The Guest (L'Hôte) by Albert Camus, 1957

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by Albert Camus, 1957

"The Guest" ("L'Hôte") is one of the six short stories comprising the collection Exile and the Kingdom (L'Exil et le royaume), the last major work that Nobel prize-winning novelist, dramatist, and essayist Albert Camus completed before his death. Written in the laconic style of a classic short story with a conclusion that comes with brutal suddenness to make a lasting impression on the reader, "The Guest" brings into focus many of the themes that obsessed Camus throughout his life.

The story is set in Algeria, the country in which Camus was born. The time is the era of the postwar anticolonial protests that demanded so much of the attention not only of the large numbers of French settlers in North Africa but also of the general public in France. "The Guest" explores the theme of the loneliness of individuals forced to make their own moral choices without reference to transcendental principles or convictions; the consequence is an anguished conscience, and the sense of isolation is increased when it turns out that decisions and actions are misunderstood.

In the story it is midwinter and very cold up in the inhospitable mountains inland from the North African coast, where Duru, who was born in these parts, lives in the spartan schoolhouse. As a teacher he holds a postition of considerable significance: lay education, it seems, had an important moral role to play in the colonies by introducing French ideas to the native people. Because of the time of year classes have been suspended, and Duru has little to do but ensure that certain supplies of grain are doled out to the local population when starvation threatens. Apart from that he does nothing but sit and wait alone with his thoughts. Then one day he sees two figures coming toward him up the steep and stony slope. One of them, riding on a horse, is Balducci, an old gendarme from Corsica; behind the officer, with his hands tied, his prisoner comes stumbling along. He is an Arab, and, as Balducci explains, in trouble for the crime of killing a cousin in a quarrel.

Duru and Balducci have known one another for a long time, but their relationship is not cordial. The old gendarme, as might be expected, takes a conservative view of things, expecting nothing good to come from anticolonial protests, and he has little sympathy for his captive. Balducci does not take long telling Duru that he is now entrusting him with the duty of seeing that the Arab is taken to the next settlement and handed over to the authorities. Duru, who has not agreed with much in Balducci's words or attitudes, does not relish assuming this responsibility either, but he has no choice in matter.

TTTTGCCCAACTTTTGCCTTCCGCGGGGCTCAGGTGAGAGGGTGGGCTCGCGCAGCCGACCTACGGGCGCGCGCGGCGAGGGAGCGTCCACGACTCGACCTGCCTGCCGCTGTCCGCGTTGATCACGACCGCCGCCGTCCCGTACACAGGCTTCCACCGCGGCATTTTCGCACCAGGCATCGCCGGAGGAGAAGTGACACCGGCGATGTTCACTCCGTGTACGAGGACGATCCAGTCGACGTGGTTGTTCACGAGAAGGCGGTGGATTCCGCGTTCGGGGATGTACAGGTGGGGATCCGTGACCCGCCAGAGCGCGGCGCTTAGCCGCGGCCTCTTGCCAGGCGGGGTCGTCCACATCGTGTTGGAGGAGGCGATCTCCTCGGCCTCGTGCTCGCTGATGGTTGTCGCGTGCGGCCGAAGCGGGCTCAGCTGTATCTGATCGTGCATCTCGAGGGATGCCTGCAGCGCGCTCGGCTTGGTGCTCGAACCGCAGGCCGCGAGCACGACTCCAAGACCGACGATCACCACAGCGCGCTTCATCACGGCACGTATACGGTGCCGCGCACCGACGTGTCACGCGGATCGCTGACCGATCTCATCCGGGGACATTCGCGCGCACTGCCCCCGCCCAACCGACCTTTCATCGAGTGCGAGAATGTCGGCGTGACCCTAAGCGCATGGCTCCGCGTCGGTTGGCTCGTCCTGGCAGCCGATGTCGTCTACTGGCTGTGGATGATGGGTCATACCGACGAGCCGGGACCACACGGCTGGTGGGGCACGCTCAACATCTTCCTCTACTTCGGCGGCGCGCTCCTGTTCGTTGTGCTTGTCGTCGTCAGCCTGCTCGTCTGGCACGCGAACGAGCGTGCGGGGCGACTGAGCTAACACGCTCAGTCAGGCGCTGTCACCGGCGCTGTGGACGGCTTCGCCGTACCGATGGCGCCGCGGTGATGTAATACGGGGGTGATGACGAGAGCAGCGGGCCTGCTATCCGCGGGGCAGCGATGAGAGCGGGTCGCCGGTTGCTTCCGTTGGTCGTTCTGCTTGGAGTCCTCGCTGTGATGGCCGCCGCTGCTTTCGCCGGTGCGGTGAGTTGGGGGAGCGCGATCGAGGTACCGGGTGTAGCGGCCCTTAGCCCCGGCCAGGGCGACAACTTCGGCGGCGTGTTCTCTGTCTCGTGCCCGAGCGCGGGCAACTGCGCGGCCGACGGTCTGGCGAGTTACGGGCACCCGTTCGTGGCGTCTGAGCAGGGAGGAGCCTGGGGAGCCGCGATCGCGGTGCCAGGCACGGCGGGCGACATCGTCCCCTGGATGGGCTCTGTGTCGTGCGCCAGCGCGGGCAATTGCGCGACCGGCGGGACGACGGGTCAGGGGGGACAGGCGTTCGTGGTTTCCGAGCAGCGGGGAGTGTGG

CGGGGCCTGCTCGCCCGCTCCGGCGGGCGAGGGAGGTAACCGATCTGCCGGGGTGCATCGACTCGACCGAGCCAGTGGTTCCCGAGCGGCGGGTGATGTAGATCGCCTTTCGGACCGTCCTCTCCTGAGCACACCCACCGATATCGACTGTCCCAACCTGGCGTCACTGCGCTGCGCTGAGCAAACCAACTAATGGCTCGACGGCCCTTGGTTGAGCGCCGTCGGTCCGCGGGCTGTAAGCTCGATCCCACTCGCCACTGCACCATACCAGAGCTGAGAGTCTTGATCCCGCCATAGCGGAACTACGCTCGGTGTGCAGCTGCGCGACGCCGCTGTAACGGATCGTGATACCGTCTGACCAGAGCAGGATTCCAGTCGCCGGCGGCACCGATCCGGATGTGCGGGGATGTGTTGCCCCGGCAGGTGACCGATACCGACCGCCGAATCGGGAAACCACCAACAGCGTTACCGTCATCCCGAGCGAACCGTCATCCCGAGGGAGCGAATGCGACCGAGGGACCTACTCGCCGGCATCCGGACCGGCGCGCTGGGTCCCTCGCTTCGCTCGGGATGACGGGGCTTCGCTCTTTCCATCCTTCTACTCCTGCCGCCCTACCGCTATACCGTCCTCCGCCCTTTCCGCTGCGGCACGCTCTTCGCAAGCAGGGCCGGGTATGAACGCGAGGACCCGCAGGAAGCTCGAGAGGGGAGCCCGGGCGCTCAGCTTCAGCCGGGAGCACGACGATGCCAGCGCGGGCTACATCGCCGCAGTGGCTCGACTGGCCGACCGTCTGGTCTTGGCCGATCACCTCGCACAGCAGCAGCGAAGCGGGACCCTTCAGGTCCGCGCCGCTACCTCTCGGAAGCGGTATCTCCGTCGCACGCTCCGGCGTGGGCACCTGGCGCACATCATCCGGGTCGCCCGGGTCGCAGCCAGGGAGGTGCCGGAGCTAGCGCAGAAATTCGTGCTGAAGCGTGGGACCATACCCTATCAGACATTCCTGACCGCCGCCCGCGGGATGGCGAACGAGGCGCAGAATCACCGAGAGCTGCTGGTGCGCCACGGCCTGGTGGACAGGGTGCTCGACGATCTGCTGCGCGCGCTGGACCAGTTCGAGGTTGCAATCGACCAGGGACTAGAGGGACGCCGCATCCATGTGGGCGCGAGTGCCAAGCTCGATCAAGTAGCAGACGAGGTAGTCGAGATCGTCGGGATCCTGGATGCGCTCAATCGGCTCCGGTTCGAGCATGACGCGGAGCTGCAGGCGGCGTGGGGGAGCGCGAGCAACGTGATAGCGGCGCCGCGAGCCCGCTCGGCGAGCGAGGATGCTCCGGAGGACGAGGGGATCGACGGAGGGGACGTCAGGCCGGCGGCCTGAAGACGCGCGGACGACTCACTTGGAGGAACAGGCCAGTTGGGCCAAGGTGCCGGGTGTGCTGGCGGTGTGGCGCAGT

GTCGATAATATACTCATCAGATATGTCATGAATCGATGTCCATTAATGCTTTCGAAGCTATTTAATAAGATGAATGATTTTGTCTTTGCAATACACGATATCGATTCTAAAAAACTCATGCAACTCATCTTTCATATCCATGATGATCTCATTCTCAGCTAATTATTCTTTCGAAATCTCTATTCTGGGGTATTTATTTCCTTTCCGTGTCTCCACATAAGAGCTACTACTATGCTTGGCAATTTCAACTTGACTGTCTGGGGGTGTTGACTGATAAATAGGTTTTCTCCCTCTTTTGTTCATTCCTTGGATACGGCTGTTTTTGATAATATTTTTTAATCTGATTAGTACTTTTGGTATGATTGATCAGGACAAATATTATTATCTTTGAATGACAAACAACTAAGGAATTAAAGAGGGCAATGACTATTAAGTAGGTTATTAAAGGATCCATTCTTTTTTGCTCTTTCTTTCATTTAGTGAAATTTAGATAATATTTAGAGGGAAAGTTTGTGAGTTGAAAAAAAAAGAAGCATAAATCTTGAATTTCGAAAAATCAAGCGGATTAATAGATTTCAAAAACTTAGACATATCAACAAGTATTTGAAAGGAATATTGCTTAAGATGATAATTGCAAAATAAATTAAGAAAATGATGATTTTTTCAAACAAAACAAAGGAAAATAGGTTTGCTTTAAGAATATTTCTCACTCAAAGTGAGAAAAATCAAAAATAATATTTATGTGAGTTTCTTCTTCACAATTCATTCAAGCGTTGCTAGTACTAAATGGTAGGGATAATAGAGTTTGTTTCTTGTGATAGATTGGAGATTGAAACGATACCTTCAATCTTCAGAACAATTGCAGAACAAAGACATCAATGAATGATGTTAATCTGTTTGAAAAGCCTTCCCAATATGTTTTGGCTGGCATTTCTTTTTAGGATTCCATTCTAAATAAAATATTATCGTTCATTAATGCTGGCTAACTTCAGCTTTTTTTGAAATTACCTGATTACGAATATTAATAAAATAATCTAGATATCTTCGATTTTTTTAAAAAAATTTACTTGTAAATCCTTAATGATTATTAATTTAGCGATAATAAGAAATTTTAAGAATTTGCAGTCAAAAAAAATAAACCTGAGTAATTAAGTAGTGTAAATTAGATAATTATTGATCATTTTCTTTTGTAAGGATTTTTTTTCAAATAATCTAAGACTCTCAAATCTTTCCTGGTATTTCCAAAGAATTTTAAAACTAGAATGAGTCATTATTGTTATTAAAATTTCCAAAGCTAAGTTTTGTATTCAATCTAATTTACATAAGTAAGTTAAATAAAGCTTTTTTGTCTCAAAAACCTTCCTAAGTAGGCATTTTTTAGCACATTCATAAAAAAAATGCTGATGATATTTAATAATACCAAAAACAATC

Duru is left with the Arab, and the fact that his name is not given symbolizes neatly the difficulty of making any human contact with him. Duru shares his own meager rations with the prisoner and tries to make him as comfortable as possible when he beds down in the schoolroom, but the atmosphere remains tense as the schoolmaster worries about his own safety and wonders whether the Arab will try to escape. In a way Duru would have welcomed that, for it would take the responsibility off his shoulders if the Arab ran away. But he does not, and Duru seems to have no alternative but to obey instructions, walk over the hills to the settlement with the Arab, and deliver his captive to the authorities.

At a point where the road forks Duru stops, however, and makes clear to the Arab that by turning in one direction he will be able to walk away from a future of punishment and captivity and live in freedom with his own people. Duru gives him the choice, but to his chagrin he sees that the Arab prefers, for what reason is not made clear, the path to prison. Anxious and disappointed but unwilling to interfere further, Duru returns to the school only to discover that on the blackboard an unknown hand has scrawled the words: "You handed over our brother. You will pay for that!" The imperatives of current politics cut crudely across the doubts and worries of the sensitive Duru, leaving him feeling more alone in his actual and metaphorical solitude than ever. Rich in observed detail, full of human compassion, scarred by the horrors of the end of the colonial period in North Africa, "The Guest" is a fine brief summary of Camus's vision of the bleakness of the human condition.

—Christopher Smith